Fitness trackers are a hot holiday item, and there's a chance you got one as a gift this year.
But how long will you actually stick with the device? Most only track simple stats like the number of steps taken and calories burned. Smartwatches like the Apple Watch can keep tabs on your heart rate. I stuck with my Nike FuelBand (R.I.P.) for two years, but at some point even I decided it wasn't really that useful anymore. (My wife had given up a year earlier.) For more dedicated athletes, a fitness tracker may not be enough.
Samsung, the Korean electronics conglomerate, wants to take it up a notch. The company said Tuesday that it's working on a so-called "bio-processor" packed with sophisticated measuring tools that can track metrics like body fat, stress level, skeletal muscle mass, heart rate and rhythm, and skin temperature.
The additional capabilities could turn fitness trackers from a simple gift into a more integral health-tracking device that can provide specific data useful to more than just athletes. Samsung is looking to capitalize on our increasing obsession with health and well-being.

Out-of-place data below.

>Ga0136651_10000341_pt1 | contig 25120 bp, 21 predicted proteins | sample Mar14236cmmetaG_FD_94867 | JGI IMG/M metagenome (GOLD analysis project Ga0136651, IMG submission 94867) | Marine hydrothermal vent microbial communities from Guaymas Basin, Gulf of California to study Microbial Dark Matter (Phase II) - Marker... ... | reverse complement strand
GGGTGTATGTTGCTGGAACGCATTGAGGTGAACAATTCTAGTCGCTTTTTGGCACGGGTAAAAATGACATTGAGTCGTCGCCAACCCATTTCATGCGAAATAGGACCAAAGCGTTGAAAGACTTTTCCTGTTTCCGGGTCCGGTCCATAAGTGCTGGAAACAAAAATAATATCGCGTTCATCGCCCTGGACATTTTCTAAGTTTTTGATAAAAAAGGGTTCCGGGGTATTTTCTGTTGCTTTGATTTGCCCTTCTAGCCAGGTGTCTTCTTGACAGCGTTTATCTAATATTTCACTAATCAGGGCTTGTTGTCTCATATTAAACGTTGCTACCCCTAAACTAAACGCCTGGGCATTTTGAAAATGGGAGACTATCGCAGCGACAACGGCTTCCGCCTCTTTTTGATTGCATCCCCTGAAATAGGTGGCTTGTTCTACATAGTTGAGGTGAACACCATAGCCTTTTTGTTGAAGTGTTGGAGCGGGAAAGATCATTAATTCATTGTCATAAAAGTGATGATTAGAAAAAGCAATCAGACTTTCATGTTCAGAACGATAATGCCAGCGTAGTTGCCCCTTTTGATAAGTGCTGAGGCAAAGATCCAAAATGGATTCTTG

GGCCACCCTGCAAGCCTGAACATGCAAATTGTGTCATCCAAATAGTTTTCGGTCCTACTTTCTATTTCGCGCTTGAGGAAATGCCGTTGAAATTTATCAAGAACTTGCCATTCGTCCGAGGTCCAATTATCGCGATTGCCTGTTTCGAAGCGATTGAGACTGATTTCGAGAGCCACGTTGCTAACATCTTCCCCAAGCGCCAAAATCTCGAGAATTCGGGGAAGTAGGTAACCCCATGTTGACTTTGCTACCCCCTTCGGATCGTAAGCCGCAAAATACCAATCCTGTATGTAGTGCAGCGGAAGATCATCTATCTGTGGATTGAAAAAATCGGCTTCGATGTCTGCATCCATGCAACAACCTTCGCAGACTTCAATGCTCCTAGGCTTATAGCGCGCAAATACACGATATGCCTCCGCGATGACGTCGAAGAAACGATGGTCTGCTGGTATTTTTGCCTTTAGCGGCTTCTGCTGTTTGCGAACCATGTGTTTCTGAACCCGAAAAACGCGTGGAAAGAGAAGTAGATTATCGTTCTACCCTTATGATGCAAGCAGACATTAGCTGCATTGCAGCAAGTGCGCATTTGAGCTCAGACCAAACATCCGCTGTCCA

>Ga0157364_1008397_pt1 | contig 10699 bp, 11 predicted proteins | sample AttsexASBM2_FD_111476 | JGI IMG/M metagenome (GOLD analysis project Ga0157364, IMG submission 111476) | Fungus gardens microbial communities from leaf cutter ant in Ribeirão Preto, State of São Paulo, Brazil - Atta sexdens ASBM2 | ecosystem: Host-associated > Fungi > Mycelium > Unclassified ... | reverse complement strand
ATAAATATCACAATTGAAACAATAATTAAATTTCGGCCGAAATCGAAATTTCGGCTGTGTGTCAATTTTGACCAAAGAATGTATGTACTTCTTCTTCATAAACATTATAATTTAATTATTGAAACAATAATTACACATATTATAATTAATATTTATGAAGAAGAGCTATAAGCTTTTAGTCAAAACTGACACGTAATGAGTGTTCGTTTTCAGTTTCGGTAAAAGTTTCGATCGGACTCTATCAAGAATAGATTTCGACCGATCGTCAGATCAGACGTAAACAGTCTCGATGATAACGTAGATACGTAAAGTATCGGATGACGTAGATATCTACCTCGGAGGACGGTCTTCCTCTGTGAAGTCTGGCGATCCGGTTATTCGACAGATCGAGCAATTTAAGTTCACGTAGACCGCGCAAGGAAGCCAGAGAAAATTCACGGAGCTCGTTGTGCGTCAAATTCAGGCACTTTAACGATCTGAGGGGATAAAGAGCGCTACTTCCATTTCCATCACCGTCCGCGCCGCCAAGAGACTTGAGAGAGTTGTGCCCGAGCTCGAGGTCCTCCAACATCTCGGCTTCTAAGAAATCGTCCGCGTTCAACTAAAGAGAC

That obsession is borne out in the products that dominate the burgeoning market of wearable tech. The top player is fitness tracker Fitbit, followed by the Apple Watch and China's Xiaomi, a smartphone player that also makes an inexpensive fitness tracker called the Mi Band. Total shipments of wearable devices grew 198 percent in the third quarter over a year ago, according to IDC.
This chip may give Samsung's own smartwatches an edge over the competition. The company fell out of the top five players in the third quarter, according to IDC.
It won't just be smartwatches. Samsung said it has created mock devices, including a wristband and patch, to demonstrate how the chip could be used. The company stresses the small size of the chip, especially given all of the sensors packed inside, as a key advantage.
Samsung said the chip is in production now and will be available for fitness and health devices in the first half of 2016.